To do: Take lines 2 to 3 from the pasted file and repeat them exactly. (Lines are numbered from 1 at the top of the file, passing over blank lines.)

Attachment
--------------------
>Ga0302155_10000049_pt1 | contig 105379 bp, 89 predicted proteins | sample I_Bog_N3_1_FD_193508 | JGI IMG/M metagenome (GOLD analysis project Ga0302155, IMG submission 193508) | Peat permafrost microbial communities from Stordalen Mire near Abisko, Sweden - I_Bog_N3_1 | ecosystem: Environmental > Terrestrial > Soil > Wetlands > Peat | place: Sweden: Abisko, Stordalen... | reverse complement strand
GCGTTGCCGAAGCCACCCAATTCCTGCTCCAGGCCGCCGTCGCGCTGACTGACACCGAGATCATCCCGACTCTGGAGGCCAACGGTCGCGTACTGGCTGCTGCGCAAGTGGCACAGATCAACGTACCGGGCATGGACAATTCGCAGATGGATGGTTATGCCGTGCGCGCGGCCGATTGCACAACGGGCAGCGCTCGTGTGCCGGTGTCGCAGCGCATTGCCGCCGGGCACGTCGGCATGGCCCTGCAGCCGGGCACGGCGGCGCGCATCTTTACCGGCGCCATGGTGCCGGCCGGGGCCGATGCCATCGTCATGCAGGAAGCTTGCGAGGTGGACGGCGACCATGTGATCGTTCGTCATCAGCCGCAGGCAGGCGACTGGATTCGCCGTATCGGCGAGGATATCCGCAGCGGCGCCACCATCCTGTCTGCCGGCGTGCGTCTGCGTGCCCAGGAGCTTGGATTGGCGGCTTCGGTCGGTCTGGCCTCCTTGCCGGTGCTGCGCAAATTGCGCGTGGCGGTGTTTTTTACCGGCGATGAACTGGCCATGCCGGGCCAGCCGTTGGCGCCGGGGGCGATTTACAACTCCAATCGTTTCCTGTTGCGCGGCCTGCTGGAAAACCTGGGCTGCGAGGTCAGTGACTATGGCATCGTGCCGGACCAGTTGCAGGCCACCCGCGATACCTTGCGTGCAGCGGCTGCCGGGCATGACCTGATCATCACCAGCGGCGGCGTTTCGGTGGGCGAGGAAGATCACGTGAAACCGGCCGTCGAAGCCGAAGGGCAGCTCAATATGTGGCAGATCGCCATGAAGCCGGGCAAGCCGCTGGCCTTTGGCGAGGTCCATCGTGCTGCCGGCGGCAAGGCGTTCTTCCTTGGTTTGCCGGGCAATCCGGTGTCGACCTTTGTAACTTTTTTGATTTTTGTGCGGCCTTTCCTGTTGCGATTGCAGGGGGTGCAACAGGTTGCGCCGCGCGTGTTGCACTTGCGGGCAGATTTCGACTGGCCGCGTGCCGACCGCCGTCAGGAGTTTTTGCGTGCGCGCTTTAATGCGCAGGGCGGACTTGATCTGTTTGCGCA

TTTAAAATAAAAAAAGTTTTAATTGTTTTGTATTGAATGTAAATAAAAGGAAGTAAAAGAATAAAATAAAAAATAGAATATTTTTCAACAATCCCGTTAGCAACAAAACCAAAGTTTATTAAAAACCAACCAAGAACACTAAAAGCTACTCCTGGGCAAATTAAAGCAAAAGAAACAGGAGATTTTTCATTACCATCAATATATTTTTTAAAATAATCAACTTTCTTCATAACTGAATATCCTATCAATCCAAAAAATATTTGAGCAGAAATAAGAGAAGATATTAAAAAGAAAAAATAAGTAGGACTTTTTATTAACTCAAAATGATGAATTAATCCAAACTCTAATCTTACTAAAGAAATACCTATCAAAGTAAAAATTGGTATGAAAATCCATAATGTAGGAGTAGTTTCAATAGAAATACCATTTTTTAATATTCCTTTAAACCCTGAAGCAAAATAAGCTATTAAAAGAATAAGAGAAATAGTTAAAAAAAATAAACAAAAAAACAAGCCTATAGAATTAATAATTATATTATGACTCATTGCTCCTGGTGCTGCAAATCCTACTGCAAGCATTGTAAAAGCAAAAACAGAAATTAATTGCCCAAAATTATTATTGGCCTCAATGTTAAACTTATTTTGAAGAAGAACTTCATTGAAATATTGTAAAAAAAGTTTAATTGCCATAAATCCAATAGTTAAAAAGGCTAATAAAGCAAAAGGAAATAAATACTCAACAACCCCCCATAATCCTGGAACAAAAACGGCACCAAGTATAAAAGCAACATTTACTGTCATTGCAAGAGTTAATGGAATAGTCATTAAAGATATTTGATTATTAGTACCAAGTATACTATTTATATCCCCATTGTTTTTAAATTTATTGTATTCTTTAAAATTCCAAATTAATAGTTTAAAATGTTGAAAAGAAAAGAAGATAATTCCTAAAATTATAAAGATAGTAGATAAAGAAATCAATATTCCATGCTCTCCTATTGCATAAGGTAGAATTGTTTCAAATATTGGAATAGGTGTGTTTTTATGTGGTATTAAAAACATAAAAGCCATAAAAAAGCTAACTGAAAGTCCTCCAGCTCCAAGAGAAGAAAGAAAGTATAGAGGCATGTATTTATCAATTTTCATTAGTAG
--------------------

GCGTTGCCGAAGCCACCCAATTCCTGCTCCAGGCCGCCGTCGCGCTGACTGACACCGAGATCATCCCGACTCTGGAGGCCAACGGTCGCGTACTGGCTGCTGCGCAAGTGGCACAGATCAACGTACCGGGCATGGACAATTCGCAGATGGATGGTTATGCCGTGCGCGCGGCCGATTGCACAACGGGCAGCGCTCGTGTGCCGGTGTCGCAGCGCATTGCCGCCGGGCACGTCGGCATGGCCCTGCAGCCGGGCACGGCGGCGCGCATCTTTACCGGCGCCATGGTGCCGGCCGGGGCCGATGCCATCGTCATGCAGGAAGCTTGCGAGGTGGACGGCGACCATGTGATCGTTCGTCATCAGCCGCAGGCAGGCGACTGGATTCGCCGTATCGGCGAGGATATCCGCAGCGGCGCCACCATCCTGTCTGCCGGCGTGCGTCTGCGTGCCCAGGAGCTTGGATTGGCGGCTTCGGTCGGTCTGGCCTCCTTGCCGGTGCTGCGCAAATTGCGCGTGGCGGTGTTTTTTACCGGCGATGAACTGGCCATGCCGGGCCAGCCGTTGGCGCCGGGGGCGATTTACAACTCCAATCGTTTCCTGTTGCGCGGCCTGCTGGAAAACCTGGGCTGCGAGGTCAGTGACTATGGCATCGTGCCGGACCAGTTGCAGGCCACCCGCGATACCTTGCGTGCAGCGGCTGCCGGGCATGACCTGATCATCACCAGCGGCGGCGTTTCGGTGGGCGAGGAAGATCACGTGAAACCGGCCGTCGAAGCCGAAGGGCAGCTCAATATGTGGCAGATCGCCATGAAGCCGGGCAAGCCGCTGGCCTTTGGCGAGGTCCATCGTGCTGCCGGCGGCAAGGCGTTCTTCCTTGGTTTGCCGGGCAATCCGGTGTCGACCTTTGTAACTTTTTTGATTTTTGTGCGGCCTTTCCTGTTGCGATTGCAGGGGGTGCAACAGGTTGCGCCGCGCGTGTTGCACTTGCGGGCAGATTTCGACTGGCCGCGTGCCGACCGCCGTCAGGAGTTTTTGCGTGCGCGCTTTAATGCGCAGGGCGGACTTGATCTGTTTGCGCA

TTTAAAATAAAAAAAGTTTTAATTGTTTTGTATTGAATGTAAATAAAAGGAAGTAAAAGAATAAAATAAAAAATAGAATATTTTTCAACAATCCCGTTAGCAACAAAACCAAAGTTTATTAAAAACCAACCAAGAACACTAAAAGCTACTCCTGGGCAAATTAAAGCAAAAGAAACAGGAGATTTTTCATTACCATCAATATATTTTTTAAAATAATCAACTTTCTTCATAACTGAATATCCTATCAATCCAAAAAATATTTGAGCAGAAATAAGAGAAGATATTAAAAAGAAAAAATAAGTAGGACTTTTTATTAACTCAAAATGATGAATTAATCCAAACTCTAATCTTACTAAAGAAATACCTATCAAAGTAAAAATTGGTATGAAAATCCATAATGTAGGAGTAGTTTCAATAGAAATACCATTTTTTAATATTCCTTTAAACCCTGAAGCAAAATAAGCTATTAAAAGAATAAGAGAAATAGTTAAAAAAAATAAACAAAAAAACAAGCCTATAGAATTAATAATTATATTATGACTCATTGCTCCTGGTGCTGCAAATCCTACTGCAAGCATTGTAAAAGCAAAAACAGAAATTAATTGCCCAAAATTATTATTGGCCTCAATGTTAAACTTATTTTGAAGAAGAACTTCATTGAAATATTGTAAAAAAAGTTTAATTGCCATAAATCCAATAGTTAAAAAGGCTAATAAAGCAAAAGGAAATAAATACTCAACAACCCCCCATAATCCTGGAACAAAAACGGCACCAAGTATAAAAGCAACATTTACTGTCATTGCAAGAGTTAATGGAATAGTCATTAAAGATATTTGATTATTAGTACCAAGTATACTATTTATATCCCCATTGTTTTTAAATTTATTGTATTCTTTAAAATTCCAAATTAATAGTTTAAAATGTTGAAAAGAAAAGAAGATAATTCCTAAAATTATAAAGATAGTAGATAAAGAAATCAATATTCCATGCTCTCCTATTGCATAAGGTAGAATTGTTTCAAATATTGGAATAGGTGTGTTTTTATGTGGTATTAAAAACATAAAAGCCATAAAAAAGCTAACTGAAAGTCCTCCAGCTCCAAGAGAAGAAAGAAAGTATAGAGGCATGTATTTATCAATTTTCATTAGTAG